How effective was opposition to Russian government during the period 1855-1964?

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How effective was opposition to Russian government during the period 1855-1964?

All Russian governments in this period faced strong opposition to their regime with the period as a whole punctuated by riots, disturbances and revolutions. This question largely hinges on the definition of the word opposition, and one understands it here as an individual or group which resists and combats the ideology, nature, and mechanisms used by the ruling party. From this definition emerge two different classes of opposition in this period, from inside and outside the circles of the ruling elite. For the opposition inside the circles of the ruling elite (the gentry in imperial Russia and fellow Bolsheviks with slightly different political inclinations in the Soviet era) they desired, usually, a change of personnel at the helm or, less frequently, policy to take a different direction. The opposition outside the circles of the ruling elite also had different ambitions, some wanted political concession, some desired an improved social and economic climate whilst others, rather ambitiously, wanted a change of personnel at the summit of government. Due to the plethora of different aims among opposition, it is implicit that one struggles to measure effectiveness easily. That is more easily achieved by categorising the external opposition into those who wanted political or socio-economic change and then considering in turn to what extent each type of opposition realised its ambitions, after which the external opposition in Russia will be evaluated.

Political change was highly sought after in Russia during this period, particularly during the Tsarist regime where the growth of the revolutionary intelligentsia in the wake of the Great Reforms led many to question the mystical bond of love or attachment between Emperor and subjects. The bulk of the opposition looked across to Europe where they saw constitutional monarchies leading countries forward into prosperity, whereas Lenin (inspired by Chernyshevsky’s book ‘What is to be done’) studied Marxist theory which promoted the idea of socialism via a dictatorship of the proletariat. The first main success of political opposition is widely considered to be the assassination of Alexander II at the hands of the People’s Will in 1881. Although assassinating the Emperor is an extraordinary feat it is hotly debated whether or not this event helped the opposition achieve their aims (presumably greater political freedom/democracy). On the eve of his death Alexander II was willing to consider Loris Melikov’s proposal of the public playing a more prominent role in directing administrative and financial policy. Furthermore, the assassination caused Alexander III and Konstantin Pobedonostev to inaugurate an age of constant political reaction in which many counter-reforms were created to limit the impact of the Great Reforms in the 1860’s (for example the University Statute of 1884 concerning autonomy of higher education replaced the much more progressive statute of 1863). Perhaps the only example in the period of effective political opposition was the Bolshevik takeover of 1917, where, unquestionably, they realised their initial ambitions. Even though the Bolsheviks under the guidance of Lenin and Trotsky were exceptionally well drilled, they benefitted hugely from the conditions in 1917 which were hugely conducive to opposition. The Provisional Government preached freedoms of religion, speech and press as well as the outlawing of the secret police, exile to Siberia and even execution. Their continuation of the war also put enormous concomitant pressure on the peasantry, contrasting unfavourably to Lenin’s April Theses which promised bread, peace and land. Despite the unique circumstances, the Communist party never looked back, subsequently shutting down the Constituent Assembly, winning the Civil War and presiding over extraordinary levels of economic success combined with millions of atrocities over the next 60 years. One could equally consider the takeover of the Provisional Government as an example of effective opposition as it took power from Nicholas II, yet it lasted less than 8 months and hence not effective in the long term. Political opposition in Soviet Russia may have existed, but it certainly never made an impression as censorship, propaganda and repression were all used very successfully to secure Communist rule. This is exemplified by two attempted assassinations, one in Communist, one in Tsarist Russia. Through the medium of trial by jury Vera Zasulich was acquitted after trying to kill General Trepov, yet the efforts of Fanya Kaplan to kill Lenin were not tolerated by the Communists who responded with an unprecedented terror which swept mercilessly across Russia.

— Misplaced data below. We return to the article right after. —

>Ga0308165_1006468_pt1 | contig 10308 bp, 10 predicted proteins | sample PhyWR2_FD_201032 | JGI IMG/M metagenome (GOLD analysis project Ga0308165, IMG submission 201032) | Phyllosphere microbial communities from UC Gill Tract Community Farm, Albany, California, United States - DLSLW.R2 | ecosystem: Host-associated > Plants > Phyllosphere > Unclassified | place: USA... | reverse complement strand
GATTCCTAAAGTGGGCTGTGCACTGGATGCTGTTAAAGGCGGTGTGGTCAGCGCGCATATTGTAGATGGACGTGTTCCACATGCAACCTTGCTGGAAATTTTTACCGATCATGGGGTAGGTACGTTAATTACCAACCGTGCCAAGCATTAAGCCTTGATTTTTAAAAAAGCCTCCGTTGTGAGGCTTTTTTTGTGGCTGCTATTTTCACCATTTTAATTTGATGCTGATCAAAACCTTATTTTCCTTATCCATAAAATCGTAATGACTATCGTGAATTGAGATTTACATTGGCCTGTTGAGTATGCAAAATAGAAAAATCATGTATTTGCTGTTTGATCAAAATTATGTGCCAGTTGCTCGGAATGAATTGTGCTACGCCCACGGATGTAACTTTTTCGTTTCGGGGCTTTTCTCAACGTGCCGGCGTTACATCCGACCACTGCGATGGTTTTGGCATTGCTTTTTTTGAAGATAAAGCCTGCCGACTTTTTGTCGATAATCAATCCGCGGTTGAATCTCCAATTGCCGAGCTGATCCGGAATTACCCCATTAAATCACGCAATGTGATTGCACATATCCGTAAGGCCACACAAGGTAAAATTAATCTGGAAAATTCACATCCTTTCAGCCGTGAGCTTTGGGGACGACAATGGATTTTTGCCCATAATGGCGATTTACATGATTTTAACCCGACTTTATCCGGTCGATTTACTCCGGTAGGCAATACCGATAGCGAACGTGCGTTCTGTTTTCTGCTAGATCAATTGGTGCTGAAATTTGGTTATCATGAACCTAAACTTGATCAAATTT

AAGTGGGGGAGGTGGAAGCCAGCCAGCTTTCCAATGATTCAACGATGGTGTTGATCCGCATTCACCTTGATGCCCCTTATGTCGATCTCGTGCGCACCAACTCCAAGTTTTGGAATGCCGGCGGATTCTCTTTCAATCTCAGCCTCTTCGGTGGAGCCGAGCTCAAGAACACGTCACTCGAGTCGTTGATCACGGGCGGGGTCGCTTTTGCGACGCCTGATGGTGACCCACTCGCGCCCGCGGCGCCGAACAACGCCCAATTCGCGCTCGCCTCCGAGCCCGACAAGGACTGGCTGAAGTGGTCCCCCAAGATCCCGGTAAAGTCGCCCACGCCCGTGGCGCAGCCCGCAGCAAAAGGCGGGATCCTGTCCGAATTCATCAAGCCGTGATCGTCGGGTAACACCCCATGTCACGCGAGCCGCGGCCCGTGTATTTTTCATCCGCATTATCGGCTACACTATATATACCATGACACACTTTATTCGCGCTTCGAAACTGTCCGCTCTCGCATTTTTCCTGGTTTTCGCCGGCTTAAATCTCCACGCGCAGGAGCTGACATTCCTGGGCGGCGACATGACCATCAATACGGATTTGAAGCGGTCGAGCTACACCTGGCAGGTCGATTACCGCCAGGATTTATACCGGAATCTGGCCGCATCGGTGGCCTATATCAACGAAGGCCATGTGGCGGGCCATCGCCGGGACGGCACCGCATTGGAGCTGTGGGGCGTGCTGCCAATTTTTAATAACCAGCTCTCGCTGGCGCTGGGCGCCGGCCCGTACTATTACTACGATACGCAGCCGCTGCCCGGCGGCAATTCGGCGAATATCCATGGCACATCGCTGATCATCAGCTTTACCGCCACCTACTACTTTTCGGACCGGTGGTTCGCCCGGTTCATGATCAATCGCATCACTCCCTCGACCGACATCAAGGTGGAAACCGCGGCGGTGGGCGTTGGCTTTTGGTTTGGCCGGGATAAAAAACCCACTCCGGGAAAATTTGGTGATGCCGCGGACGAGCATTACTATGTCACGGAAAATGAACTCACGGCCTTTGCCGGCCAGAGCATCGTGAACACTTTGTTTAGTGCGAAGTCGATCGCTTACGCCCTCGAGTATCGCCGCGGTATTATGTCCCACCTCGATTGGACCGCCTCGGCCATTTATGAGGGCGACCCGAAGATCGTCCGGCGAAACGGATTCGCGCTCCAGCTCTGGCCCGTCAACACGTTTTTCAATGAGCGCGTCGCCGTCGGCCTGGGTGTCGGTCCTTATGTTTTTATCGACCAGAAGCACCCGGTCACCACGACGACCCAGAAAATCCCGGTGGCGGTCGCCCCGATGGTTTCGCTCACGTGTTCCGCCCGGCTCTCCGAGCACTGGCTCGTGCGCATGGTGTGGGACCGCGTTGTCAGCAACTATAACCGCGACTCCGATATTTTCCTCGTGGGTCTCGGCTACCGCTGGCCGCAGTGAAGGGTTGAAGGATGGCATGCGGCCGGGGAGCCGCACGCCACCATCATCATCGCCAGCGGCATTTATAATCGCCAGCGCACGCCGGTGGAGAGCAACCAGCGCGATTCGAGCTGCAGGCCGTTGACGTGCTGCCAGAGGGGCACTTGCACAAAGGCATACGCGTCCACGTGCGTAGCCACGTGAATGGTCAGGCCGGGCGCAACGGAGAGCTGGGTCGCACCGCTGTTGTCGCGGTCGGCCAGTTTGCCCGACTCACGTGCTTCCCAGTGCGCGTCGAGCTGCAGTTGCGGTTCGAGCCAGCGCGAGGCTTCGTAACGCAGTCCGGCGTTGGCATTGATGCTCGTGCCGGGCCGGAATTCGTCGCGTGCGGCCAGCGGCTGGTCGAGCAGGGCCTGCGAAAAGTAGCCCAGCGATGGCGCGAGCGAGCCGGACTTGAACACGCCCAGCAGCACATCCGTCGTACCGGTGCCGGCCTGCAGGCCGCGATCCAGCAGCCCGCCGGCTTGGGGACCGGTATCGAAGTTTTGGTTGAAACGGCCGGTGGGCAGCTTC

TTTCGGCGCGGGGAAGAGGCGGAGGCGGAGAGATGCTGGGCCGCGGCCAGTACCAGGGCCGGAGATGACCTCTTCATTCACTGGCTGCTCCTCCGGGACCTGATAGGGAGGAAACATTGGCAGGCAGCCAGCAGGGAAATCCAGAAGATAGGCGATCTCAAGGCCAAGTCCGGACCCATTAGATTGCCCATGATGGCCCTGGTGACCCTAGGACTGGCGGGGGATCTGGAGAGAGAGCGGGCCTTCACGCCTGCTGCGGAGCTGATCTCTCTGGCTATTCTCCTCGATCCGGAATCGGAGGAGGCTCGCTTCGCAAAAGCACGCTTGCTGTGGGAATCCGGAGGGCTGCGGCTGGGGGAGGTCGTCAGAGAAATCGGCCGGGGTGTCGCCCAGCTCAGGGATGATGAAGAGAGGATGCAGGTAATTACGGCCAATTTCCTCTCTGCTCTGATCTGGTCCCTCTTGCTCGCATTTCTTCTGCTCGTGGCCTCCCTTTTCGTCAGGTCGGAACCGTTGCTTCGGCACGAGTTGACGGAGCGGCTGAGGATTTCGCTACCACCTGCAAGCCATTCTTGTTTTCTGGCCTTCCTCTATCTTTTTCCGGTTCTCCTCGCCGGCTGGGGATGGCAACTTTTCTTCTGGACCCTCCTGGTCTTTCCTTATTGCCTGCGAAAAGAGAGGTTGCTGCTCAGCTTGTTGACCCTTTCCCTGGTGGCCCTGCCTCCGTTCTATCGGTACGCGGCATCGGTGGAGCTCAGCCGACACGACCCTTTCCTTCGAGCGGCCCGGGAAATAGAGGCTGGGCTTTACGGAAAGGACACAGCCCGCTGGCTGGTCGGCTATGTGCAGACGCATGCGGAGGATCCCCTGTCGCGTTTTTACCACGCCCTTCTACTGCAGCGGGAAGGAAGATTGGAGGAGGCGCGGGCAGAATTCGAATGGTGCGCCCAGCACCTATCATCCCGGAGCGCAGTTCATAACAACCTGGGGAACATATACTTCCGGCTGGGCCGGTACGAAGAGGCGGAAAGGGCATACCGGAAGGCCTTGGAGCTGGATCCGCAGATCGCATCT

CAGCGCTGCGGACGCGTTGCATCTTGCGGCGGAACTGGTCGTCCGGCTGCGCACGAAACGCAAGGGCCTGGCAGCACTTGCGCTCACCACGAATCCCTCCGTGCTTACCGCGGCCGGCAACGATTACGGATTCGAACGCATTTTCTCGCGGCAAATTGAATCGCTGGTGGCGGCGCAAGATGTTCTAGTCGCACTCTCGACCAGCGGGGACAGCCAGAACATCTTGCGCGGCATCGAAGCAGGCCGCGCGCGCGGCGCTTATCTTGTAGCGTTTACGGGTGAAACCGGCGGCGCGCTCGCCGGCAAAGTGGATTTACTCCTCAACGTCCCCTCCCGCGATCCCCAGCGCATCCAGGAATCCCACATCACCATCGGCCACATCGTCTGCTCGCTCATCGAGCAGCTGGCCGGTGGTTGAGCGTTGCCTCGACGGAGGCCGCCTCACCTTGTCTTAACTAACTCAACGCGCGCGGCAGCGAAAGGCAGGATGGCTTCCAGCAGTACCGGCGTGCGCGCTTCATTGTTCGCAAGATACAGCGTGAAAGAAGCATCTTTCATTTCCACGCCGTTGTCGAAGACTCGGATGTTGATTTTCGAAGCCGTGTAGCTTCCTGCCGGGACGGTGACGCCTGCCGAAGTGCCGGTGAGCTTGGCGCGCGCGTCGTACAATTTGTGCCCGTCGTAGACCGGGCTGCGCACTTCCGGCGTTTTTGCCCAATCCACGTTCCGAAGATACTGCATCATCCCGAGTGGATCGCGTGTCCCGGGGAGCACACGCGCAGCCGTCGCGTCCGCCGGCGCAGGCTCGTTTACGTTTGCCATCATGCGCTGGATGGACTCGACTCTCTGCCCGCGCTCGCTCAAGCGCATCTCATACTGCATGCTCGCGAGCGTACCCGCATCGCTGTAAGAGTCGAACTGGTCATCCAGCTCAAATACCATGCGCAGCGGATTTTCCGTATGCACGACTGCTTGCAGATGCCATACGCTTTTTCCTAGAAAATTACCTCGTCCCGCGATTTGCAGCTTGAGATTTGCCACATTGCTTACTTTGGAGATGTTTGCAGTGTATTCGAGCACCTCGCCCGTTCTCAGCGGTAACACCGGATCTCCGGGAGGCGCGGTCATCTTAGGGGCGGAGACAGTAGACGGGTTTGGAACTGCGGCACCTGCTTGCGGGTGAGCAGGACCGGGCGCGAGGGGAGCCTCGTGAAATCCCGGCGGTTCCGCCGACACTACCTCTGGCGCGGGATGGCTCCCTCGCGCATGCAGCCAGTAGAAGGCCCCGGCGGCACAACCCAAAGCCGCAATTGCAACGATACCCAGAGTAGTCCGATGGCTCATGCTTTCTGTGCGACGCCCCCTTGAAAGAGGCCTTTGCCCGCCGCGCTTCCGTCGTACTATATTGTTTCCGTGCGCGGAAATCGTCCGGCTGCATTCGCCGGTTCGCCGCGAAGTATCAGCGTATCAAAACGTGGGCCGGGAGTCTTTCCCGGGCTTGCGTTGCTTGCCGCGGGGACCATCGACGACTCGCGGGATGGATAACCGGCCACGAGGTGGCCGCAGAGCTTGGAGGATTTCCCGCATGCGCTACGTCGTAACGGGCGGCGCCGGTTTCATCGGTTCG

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Economically and socially opposition was also omnipresent during this period. The astonishing frequency of peasant revolts in the six years and two months of Alexander II’s reign prior to the Emancipation Edict (474 revolts, accounting for 32% of all peasant revolts in 19th century Russia according to Ignatovich’s figures) was clearly a contributory factor.  The result was the abolition of human bondage which was, if nothing else, an increase in status for Russian peasants. The effectiveness of peasant opposition to serfdom can be contrasted with their reluctance under Stalin to become part of collective farms or kolkhoz which had to deliver ...

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